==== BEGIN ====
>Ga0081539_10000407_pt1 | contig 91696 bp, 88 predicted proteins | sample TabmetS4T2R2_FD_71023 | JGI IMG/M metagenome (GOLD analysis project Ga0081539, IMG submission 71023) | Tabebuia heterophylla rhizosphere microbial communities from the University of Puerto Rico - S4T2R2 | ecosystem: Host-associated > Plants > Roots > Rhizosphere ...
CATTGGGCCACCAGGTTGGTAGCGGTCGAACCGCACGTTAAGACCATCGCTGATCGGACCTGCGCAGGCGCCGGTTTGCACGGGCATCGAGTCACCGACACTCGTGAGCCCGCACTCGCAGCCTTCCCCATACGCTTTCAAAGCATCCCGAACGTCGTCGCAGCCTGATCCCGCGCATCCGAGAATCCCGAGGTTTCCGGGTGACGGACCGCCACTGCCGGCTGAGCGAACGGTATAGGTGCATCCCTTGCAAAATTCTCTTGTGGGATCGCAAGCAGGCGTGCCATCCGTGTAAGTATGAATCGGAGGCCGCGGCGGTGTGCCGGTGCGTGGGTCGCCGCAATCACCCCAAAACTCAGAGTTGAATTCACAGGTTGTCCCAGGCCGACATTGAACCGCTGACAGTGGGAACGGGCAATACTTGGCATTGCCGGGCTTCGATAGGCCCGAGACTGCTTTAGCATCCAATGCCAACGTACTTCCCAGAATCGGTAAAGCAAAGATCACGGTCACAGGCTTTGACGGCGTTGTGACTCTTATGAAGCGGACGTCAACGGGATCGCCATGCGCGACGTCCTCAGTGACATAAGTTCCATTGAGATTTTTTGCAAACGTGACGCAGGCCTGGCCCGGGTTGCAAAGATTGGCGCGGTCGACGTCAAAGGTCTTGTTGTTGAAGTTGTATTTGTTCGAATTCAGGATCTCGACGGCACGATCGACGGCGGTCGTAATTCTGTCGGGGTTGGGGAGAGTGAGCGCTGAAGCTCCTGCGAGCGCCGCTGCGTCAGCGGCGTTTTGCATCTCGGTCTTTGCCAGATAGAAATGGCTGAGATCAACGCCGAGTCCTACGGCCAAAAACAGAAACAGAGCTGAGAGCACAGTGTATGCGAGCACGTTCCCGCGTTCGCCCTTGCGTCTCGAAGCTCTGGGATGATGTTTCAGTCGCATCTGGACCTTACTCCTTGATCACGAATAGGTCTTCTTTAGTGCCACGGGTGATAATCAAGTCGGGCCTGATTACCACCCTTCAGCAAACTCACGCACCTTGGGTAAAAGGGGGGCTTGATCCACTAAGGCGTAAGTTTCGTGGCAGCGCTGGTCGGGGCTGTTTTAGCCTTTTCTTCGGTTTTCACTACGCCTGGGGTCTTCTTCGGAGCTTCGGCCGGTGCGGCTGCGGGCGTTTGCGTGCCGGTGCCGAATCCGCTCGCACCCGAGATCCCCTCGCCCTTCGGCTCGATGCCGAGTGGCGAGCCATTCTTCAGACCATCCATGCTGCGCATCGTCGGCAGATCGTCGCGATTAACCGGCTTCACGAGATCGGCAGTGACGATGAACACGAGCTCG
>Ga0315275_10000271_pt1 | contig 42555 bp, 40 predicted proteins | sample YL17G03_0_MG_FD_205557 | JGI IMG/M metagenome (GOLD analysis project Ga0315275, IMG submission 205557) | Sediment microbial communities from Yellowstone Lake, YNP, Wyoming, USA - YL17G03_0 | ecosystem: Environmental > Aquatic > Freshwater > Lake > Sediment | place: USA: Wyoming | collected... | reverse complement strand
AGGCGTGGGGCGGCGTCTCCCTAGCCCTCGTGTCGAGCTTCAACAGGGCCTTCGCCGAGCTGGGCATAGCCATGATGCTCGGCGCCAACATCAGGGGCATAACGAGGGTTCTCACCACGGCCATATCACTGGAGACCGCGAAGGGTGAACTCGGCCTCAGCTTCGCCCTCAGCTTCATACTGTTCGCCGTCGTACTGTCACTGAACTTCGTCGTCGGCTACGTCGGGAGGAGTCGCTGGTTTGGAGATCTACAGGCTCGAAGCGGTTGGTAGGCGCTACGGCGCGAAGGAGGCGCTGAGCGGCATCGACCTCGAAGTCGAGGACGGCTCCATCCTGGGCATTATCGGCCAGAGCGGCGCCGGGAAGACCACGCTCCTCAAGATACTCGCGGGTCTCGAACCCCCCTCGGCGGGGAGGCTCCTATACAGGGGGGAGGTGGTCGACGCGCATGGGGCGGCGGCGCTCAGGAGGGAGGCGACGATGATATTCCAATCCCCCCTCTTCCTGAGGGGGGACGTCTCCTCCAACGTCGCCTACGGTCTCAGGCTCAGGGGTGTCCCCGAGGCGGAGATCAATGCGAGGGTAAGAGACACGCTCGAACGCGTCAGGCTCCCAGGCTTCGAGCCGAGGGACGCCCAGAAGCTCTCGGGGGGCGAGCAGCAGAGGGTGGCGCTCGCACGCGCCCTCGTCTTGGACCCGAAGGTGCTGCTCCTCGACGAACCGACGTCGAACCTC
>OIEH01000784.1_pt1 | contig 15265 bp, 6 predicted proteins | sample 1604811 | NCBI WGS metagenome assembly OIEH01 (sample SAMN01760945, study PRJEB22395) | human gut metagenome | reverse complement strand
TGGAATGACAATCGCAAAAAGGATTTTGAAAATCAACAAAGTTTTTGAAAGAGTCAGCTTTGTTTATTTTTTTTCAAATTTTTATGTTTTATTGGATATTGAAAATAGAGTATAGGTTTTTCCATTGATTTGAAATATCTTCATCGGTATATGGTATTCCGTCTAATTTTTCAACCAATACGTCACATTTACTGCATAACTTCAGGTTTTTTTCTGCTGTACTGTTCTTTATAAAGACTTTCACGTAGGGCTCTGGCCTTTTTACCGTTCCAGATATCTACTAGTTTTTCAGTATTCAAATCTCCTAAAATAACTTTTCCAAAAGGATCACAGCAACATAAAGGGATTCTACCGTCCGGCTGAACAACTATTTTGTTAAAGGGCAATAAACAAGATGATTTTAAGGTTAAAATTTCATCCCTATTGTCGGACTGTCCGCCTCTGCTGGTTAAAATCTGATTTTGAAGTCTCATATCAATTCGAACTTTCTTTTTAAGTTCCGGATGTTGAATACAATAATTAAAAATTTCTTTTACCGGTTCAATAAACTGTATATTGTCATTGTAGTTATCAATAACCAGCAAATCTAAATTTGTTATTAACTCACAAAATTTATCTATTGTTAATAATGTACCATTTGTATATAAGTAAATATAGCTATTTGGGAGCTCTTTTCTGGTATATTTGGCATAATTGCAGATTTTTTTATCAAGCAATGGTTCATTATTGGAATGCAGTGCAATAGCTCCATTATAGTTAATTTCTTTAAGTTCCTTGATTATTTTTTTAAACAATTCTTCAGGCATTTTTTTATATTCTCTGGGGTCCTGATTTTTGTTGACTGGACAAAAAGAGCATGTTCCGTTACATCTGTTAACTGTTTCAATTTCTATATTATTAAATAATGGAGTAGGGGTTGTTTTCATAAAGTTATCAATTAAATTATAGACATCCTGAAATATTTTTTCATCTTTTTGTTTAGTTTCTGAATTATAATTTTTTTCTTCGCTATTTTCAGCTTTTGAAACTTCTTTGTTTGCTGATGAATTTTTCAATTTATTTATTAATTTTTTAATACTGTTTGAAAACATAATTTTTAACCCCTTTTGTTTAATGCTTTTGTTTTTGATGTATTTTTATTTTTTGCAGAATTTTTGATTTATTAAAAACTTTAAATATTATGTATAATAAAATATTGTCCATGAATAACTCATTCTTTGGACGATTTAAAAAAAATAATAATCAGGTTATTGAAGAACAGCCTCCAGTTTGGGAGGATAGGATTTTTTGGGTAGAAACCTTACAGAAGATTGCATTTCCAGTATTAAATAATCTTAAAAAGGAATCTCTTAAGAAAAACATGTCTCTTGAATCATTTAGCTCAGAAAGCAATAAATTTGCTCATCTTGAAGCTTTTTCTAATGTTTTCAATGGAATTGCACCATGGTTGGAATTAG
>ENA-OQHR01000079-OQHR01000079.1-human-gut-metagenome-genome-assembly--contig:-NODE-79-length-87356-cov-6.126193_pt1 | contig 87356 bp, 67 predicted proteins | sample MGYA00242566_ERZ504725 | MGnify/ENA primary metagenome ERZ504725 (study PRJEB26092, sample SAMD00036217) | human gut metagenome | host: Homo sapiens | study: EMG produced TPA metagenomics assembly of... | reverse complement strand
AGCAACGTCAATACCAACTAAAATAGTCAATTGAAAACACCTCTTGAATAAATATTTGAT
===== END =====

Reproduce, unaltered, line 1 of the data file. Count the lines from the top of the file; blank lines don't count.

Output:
>Ga0081539_10000407_pt1 | contig 91696 bp, 88 predicted proteins | sample TabmetS4T2R2_FD_71023 | JGI IMG/M metagenome (GOLD analysis project Ga0081539, IMG submission 71023) | Tabebuia heterophylla rhizosphere microbial communities from the University of Puerto Rico - S4T2R2 | ecosystem: Host-associated > Plants > Roots > Rhizosphere ...